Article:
CD REVIEW: Tigress by Azaima Anderson


Tasked with reviewing three albums from this artist, having listened to all three at this point, but only reviewed one other before this one, I would have to say that of the three, this is the best album. It’s really the most consistent and has some of the best music. That said, I think the lyrics on “Barking up the Wrong Tree” are better. Those who enjoyed female songstresses like Carole King and Joni Mitchell will be the most likely audience for this act, and this album.

“Don’t Tempt the Tigress” feels a lot like something Suzanne Vega would create. It has a lot of jazz built into it. The lyrics are all about the empowered female, in almost a primal goddess way. The guitar solo section seems a bit like Dire Straits. The ocean breeze is blowing through your hair. It’s vacation and you are on “Island Time.” The track by that title is a “slice of life” kind of song with tuned percussion and more. Although this doesn’t rise to the same level as the opener did, it’s an entertaining piece of music.

Starting with gentle, folk like music, “Parting Gift” is a pretty song. It has a more jazzy section mid-track. The lyrics are again along the lines of the “bit of everyday experience” variety. Fun and playful, “Sweetness” has a real accessible groove to it. The multiple layers of vocals work well. The piece is built on a toe-tapping incentive.

The lyrics to “Dandelions” paint such a beautiful picture. It is one of a simpler life of really being in the moment. It’s a Zen like quality. Musically this has a gentle folk kind of approach. It’s a pretty song that stands out nicely. An energetic jazz piece of music, “Cream Puff” is a sultry depiction of sensuous dessert love. It’s a fun tune. .It has some scat singing, too.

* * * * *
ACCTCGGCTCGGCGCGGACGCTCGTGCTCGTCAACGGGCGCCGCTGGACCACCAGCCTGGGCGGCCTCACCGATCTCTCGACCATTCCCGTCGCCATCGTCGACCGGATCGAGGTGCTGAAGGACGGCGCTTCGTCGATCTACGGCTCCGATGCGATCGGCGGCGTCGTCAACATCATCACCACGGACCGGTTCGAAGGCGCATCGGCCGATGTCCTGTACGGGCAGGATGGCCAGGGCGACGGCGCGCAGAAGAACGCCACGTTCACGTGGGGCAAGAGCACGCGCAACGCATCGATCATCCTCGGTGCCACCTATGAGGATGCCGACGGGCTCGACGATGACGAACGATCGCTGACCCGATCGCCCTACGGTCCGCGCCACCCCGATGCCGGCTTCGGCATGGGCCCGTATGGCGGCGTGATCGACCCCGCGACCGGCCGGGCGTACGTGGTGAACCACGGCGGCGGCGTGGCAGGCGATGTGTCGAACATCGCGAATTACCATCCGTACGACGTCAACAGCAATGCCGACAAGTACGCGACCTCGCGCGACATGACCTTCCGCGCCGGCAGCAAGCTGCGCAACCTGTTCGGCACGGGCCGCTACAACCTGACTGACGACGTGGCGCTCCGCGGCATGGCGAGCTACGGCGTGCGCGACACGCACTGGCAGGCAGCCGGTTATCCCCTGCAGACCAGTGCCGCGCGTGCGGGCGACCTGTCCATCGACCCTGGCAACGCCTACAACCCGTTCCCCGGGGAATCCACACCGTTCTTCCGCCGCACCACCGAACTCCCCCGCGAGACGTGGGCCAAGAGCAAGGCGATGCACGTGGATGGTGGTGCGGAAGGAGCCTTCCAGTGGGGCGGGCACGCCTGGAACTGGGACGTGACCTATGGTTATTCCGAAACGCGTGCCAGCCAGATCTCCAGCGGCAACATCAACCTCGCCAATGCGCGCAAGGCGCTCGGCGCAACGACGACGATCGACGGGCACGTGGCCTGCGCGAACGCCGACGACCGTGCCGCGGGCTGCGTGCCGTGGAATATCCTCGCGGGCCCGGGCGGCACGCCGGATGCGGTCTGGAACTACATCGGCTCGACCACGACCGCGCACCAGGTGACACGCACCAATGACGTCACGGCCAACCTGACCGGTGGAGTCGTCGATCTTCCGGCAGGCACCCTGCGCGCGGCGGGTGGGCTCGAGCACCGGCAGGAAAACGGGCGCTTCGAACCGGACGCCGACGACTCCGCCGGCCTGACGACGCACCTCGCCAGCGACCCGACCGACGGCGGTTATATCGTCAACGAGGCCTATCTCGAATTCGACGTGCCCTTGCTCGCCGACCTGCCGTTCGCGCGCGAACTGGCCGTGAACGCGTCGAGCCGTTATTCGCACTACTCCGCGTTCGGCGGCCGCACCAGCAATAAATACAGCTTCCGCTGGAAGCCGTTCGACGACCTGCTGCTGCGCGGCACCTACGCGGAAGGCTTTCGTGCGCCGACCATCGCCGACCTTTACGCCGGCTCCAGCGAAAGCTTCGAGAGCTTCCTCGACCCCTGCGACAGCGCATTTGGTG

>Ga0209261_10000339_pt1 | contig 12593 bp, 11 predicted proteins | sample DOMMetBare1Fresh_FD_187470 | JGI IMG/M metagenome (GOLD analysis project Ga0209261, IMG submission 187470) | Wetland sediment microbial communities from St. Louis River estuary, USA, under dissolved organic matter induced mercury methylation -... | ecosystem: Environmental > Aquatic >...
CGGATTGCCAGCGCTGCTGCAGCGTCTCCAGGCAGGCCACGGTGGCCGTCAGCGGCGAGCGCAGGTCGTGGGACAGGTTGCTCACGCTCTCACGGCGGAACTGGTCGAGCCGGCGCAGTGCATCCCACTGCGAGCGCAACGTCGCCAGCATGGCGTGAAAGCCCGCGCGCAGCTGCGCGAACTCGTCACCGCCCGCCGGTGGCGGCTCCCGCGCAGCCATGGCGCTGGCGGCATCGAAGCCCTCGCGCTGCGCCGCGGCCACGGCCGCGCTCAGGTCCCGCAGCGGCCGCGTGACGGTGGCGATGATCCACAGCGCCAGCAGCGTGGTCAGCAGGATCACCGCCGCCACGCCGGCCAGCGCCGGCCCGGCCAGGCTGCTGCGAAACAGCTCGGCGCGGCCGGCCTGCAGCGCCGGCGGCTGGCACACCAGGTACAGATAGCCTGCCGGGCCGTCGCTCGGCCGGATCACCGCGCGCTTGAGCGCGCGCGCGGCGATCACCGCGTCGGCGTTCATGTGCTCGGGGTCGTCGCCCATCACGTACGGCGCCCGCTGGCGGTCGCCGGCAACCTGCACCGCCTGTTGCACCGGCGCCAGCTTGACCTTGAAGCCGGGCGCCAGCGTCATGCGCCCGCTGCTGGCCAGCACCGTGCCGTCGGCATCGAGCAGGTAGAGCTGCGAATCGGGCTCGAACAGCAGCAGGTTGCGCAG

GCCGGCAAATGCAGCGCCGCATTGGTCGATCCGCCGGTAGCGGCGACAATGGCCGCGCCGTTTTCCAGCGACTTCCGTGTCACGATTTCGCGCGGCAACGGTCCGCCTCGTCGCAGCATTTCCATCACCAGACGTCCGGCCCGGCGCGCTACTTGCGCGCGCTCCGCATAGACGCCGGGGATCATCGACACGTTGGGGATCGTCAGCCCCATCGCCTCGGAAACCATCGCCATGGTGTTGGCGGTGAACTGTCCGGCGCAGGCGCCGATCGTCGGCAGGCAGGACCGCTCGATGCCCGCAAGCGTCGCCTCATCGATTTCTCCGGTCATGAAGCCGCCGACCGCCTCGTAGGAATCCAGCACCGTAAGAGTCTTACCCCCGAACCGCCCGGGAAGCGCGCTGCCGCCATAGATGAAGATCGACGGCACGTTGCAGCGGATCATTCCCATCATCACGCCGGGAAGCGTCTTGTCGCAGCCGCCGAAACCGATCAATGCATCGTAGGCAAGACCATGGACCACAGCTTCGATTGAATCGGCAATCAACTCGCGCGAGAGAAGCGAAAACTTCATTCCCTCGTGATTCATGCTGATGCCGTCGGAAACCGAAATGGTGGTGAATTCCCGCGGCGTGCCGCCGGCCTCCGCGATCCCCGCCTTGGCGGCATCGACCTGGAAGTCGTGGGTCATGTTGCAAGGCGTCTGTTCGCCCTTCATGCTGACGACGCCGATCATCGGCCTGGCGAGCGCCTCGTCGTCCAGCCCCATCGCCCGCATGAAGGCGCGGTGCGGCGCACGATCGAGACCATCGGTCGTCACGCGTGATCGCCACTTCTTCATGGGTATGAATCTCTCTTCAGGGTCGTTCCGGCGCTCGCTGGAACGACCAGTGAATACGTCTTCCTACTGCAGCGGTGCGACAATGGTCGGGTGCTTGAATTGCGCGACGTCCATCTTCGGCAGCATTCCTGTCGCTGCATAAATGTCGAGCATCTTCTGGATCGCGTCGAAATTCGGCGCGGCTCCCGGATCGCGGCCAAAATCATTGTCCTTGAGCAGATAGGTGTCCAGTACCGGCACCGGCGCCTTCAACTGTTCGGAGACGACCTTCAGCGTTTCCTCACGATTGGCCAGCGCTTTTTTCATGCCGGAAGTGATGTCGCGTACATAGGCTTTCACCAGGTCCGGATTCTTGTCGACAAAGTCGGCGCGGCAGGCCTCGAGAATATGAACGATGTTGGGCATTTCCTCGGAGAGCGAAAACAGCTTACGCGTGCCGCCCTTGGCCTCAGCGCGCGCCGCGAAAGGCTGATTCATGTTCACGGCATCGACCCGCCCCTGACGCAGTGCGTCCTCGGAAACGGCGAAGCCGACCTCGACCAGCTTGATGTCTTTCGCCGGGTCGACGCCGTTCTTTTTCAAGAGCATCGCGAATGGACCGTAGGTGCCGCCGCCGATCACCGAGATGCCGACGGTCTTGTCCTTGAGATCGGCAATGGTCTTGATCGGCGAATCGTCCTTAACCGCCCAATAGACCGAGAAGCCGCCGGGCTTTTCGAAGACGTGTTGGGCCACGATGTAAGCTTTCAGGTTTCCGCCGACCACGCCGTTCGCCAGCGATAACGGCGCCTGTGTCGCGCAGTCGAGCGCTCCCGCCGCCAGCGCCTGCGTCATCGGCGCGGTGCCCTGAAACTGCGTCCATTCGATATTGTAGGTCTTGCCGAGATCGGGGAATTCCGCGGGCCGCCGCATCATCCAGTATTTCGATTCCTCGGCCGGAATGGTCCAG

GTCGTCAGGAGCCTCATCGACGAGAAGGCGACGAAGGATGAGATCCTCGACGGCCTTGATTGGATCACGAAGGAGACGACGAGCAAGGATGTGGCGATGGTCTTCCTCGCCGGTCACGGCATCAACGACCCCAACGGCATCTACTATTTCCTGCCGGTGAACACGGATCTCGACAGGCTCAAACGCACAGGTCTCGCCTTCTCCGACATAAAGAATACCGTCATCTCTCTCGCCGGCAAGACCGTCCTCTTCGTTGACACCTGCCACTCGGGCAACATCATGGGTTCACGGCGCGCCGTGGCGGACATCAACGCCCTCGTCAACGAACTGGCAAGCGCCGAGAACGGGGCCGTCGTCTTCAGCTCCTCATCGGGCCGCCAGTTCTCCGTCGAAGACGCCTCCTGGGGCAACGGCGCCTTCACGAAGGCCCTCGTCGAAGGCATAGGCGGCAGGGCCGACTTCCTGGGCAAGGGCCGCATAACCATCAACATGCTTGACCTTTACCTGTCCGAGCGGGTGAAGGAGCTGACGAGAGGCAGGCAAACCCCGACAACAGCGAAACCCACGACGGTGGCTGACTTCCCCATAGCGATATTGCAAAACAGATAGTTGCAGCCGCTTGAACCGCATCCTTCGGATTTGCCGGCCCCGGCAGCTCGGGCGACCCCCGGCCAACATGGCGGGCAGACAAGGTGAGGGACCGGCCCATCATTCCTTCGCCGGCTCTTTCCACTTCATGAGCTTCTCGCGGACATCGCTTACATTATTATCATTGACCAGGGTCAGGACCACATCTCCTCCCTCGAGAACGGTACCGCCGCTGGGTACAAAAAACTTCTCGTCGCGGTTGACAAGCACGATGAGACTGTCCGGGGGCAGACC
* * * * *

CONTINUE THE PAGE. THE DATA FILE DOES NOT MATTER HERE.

With a gentle folk music approach, “I Have Carried” has a lot of Joni Mitchell and Carole King woven into it. It’s an empowering piece of music. Songstresses like King and Mitchell again seem like the inspiration on “Beautiful.” The piece has a lot of jazz in the arrangement. The saxophone weaves some powerful melodies later.

Intricate guitar brings “Cry of the Loon” into being. As the bass plays in the backdrop the music weaves waves of beauty. When the vocals join the piece takes on more of a folk sound with the same reference points as the last couple songs. The lyrics create a restful, scenic picture. The music creates an accessible approach, growing in rather jazzy ways later.

The jazz concepts of the later parts of the last song really come to fruition on “One Too Many.” There are 1970s rock elements, too. Carole King again seems to be channeled on this song. The lyrics are all about creating an image in the mind. It’s a word painting in so many ways.

Guitar harmonics start “I Am Her Own.” As it evolves from there it becomes a magical soaring kind of number. It’s more in line with folk music in a lot of ways. Yet, it’s rock, too. As always with this artist, the lyrics bring their own type of magic for sure.

Energetic jazz drives “Sharp Edges.” It’s another pretty song. The layers of vocals bring some of the magic, but the whole song has a lot of that. There is almost a freeform element at play. The lyrics don’t seem as poignant here as on some of the other songs, but they do flow nicely. This ends the album in a satisfying way, bringing it all to a strong close.


by Mary Angela Tobin

About RJ Frometa

Head Honcho, Editor in Chief and writer here on VENTS. I don't like walking on the beach, but I love playing the guitar and geeking out about music. I am also a movie maniac and 6 hours sleeper.

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